“Ice Loves Coco” Season Opener: Coco’s Health Scare

They call it ‘the Silent Killer.’

On this weekend’s Season 2 premier of E!’s Ice Loves Coco, 32 year old Coco Austin, wife of rapper/actor Ice-T, has just heard these words from her physician, Dr. Kosta. She was concerned about Coco’s severely high blood pressure: 170/110!

When I heard I had high blood pressure, I thought, ‘Okay, a lot of people have high blood pressure.’ But the more the doctor explained things, I realized, ‘This is a little bit more serious than I thought.’

Coco underwent an MRI test to look for medical reasons for the high blood pressure. Fortunately, the results were normal.

However, Coco’s doctor warned her that plans to get pregnant should be put on hold until her blood pressure is under control:

It’s not good for the baby, it’s not good for the pregnancy, it’s not good for you, it’s dangerous … We have to get this under control before you start planning a family.

Coco vows that she is ready to do whatever it takes to figure out what is going on, and what she needs to do to take care of the problem:

What do blood pressure measurements mean?

 

Blood pressure is the force of your blood pushing against the walls of your arteries. Each time your heart beats, it pumps out blood into the arteries. Your blood pressure is highest when your heart beats, pumping the blood. This is called systolic pressure.

When your heart is at rest, between beats, your blood pressure falls. This is the diastolic pressure.

Your blood pressure reading uses these two numbers, the systolic and diastolic pressures. Usually they are written one above or before the other. A reading of:

120/80 or lower is normal blood pressure

140/90 or higher is high blood pressure

High blood pressure can occur either from too much fluid in the blood vessels, or by narrowing of the blood vessels.

Some facts about High Blood Pressure (Hypertension):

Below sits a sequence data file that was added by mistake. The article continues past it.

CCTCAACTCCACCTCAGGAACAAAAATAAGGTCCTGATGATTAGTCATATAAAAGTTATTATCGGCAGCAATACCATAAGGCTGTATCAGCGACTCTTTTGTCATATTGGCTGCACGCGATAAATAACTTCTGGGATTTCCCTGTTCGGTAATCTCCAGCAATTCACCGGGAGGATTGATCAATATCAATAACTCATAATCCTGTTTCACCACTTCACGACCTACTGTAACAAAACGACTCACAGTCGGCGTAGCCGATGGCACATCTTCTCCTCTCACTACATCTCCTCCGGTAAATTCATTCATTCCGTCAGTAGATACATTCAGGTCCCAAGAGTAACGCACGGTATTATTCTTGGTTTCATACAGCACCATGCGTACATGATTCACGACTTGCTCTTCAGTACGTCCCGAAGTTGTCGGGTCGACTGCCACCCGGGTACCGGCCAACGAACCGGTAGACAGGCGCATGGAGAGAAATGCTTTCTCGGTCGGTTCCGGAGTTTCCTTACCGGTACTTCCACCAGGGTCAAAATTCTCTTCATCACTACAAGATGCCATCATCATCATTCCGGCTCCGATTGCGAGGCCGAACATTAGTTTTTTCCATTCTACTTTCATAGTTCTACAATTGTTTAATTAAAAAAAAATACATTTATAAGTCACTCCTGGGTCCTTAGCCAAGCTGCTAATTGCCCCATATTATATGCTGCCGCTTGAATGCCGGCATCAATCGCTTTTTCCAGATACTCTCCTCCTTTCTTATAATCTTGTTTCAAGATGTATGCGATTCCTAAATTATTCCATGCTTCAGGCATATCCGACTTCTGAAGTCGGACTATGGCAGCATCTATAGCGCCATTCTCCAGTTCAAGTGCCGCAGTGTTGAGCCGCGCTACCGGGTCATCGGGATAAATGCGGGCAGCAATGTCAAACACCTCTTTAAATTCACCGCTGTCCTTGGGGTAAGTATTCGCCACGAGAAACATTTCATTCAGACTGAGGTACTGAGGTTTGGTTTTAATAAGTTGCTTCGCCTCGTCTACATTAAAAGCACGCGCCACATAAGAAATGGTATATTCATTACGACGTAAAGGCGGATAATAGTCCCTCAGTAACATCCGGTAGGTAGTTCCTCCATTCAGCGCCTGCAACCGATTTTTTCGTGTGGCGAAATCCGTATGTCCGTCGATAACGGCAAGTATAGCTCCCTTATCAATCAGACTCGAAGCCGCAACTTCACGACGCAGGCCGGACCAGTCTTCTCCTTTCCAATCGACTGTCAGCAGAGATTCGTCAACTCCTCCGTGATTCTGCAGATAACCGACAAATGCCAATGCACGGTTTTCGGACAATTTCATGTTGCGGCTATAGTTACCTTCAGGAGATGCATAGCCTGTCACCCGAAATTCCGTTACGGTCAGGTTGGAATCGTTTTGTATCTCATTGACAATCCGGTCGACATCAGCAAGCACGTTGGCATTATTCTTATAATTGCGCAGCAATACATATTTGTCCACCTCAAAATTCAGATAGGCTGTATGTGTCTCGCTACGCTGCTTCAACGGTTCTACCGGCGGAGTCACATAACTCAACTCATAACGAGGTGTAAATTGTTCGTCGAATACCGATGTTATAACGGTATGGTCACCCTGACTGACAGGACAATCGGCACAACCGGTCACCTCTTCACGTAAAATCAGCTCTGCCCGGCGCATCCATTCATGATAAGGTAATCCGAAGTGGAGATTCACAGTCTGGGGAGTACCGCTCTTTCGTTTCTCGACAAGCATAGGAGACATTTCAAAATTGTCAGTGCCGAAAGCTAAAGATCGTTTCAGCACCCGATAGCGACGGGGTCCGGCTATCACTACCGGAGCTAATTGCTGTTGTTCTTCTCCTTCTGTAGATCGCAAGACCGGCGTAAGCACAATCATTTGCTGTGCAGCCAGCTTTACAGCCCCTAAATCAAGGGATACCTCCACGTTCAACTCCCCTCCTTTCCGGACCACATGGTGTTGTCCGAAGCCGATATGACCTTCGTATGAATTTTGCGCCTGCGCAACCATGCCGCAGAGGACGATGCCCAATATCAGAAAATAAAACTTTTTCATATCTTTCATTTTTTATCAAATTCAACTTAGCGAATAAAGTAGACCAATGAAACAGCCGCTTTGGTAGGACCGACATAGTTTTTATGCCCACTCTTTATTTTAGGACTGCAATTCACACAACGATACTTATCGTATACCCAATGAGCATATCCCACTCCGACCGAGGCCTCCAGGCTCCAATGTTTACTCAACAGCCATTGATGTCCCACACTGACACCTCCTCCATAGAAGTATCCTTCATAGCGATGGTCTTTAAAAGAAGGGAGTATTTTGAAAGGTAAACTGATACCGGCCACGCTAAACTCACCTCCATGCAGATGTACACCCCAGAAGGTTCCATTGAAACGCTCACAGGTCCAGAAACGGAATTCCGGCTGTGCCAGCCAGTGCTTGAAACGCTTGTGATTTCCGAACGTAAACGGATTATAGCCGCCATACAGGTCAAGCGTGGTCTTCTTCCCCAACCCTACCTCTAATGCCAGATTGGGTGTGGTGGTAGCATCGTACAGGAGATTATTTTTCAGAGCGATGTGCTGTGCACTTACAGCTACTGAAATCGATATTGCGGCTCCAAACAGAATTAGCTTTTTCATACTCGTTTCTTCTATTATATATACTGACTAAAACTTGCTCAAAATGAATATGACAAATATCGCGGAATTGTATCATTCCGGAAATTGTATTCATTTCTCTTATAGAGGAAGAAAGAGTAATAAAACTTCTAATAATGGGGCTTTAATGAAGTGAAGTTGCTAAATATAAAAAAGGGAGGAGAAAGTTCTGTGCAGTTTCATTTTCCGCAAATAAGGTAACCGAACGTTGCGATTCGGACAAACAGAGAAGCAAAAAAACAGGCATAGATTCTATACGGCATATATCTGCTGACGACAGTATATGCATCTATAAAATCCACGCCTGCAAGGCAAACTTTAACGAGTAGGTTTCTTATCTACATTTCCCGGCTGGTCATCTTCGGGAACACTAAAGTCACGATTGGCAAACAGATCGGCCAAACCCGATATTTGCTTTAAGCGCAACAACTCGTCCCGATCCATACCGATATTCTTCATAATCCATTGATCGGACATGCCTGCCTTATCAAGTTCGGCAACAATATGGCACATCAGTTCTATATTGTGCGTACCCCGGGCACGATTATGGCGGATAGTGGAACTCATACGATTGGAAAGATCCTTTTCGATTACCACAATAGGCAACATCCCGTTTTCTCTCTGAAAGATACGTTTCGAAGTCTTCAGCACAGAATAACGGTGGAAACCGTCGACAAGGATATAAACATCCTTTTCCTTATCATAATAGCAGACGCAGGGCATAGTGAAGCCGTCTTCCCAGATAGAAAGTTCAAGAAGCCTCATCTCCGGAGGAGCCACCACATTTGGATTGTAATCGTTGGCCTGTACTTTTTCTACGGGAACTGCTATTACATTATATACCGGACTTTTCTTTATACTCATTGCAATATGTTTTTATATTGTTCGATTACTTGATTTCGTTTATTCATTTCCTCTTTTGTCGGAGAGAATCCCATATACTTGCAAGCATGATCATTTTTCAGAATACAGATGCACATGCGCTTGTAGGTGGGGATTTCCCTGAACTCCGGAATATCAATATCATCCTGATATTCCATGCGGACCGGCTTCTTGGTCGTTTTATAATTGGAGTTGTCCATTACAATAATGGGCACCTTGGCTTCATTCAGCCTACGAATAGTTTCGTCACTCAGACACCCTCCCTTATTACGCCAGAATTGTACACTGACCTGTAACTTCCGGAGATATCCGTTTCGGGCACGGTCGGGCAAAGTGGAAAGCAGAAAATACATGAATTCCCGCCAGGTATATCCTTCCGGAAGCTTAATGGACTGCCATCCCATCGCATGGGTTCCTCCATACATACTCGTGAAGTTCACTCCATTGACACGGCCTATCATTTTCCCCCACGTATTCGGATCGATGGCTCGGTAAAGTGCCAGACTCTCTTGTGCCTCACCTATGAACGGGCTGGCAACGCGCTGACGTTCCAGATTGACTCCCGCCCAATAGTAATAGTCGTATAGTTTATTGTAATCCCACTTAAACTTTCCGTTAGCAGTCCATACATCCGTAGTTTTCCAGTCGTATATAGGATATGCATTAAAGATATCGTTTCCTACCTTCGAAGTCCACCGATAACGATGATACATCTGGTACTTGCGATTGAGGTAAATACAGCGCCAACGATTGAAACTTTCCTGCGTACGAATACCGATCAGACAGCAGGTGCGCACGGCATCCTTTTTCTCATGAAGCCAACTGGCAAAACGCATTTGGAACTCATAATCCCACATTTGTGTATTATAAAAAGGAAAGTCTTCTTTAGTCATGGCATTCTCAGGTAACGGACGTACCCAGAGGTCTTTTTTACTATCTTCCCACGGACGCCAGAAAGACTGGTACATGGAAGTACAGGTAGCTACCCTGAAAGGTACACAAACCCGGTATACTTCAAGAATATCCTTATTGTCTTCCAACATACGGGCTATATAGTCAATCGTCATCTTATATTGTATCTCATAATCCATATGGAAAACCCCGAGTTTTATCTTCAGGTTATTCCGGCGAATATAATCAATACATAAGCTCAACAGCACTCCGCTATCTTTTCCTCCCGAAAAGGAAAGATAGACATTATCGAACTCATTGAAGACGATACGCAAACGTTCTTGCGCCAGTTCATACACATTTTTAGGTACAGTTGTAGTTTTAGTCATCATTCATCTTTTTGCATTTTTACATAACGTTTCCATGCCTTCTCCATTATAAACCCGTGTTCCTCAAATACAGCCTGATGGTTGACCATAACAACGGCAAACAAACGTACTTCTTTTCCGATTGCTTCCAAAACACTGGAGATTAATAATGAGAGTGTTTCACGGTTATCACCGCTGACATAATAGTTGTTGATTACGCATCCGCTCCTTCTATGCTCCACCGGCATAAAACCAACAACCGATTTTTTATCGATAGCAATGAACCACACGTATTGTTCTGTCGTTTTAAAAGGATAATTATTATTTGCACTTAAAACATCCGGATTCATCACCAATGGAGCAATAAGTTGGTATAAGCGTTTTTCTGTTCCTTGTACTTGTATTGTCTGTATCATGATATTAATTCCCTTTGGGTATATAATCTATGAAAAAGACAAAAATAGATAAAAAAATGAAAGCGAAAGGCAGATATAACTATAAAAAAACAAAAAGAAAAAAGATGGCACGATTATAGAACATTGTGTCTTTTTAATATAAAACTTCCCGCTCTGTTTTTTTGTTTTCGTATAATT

1.  Nearly one in three American’s have high blood pressure (hypertension)

2.  About a third of those people have no idea they have it.

3.  Hypertension can go on for years before any symptoms may show up. This is why high blood pressure is often called the “Silent Killer.”

4.  High blood pressure increases the heart’s workload. Over time, this increase can cause the heart muscle to thicken. As the heart pumps against elevated pressure in the blood vessels, the left ventricle becomes enlarged and the amount of blood pumped by the heart each minute (cardiac output) goes down. Without treatment, symptoms of congestive heart failure may develop.

5.  It is the most common risk factor for heart disease and stroke. It can cause ischemic heart disease (decreased blood to the heart muscle that results in chest pain-angina) from the increased supply of oxygen needed by the thicker heart muscle.

6.  High blood pressure also contributes to thickening of the blood vessel walls. This, in turn, may worsen artherosclerosis (increased cholesterol deposits in the blood vessels). This also increases the risk of heart attacks and stroke.

7.  Hypertensive heart disease is the leading cause of illness and death from high blood pressure.

8.  Hypertension can also cause damage to the kidneys, leading to kidney failure.

9.  Women are about as likely as men to develop high blood pressure during their lifetimes. However, for people younger than 45 years, the condition affects more men than women. For people aged 65 years and older, it affects more women than men.

10. In the United States, high blood pressure is more common among blacks than whites. About 44% of black women have high blood pressure.

11. For more information, click here to go to the Resounding Health Casebook on the topic.

Michele R. Berman, M.D. was Clinical Director of The Pediatric Center, a private practice on Capitol Hill in Washington, D.C. from 1988-2000, and was named Outstanding Washington Physician by Washingtonian Magazine in 1999. She was a medical internet pioneer having established one of the first medical practice websites in 1997. Dr. Berman also authored a monthly column for Washington Parent Magazine.

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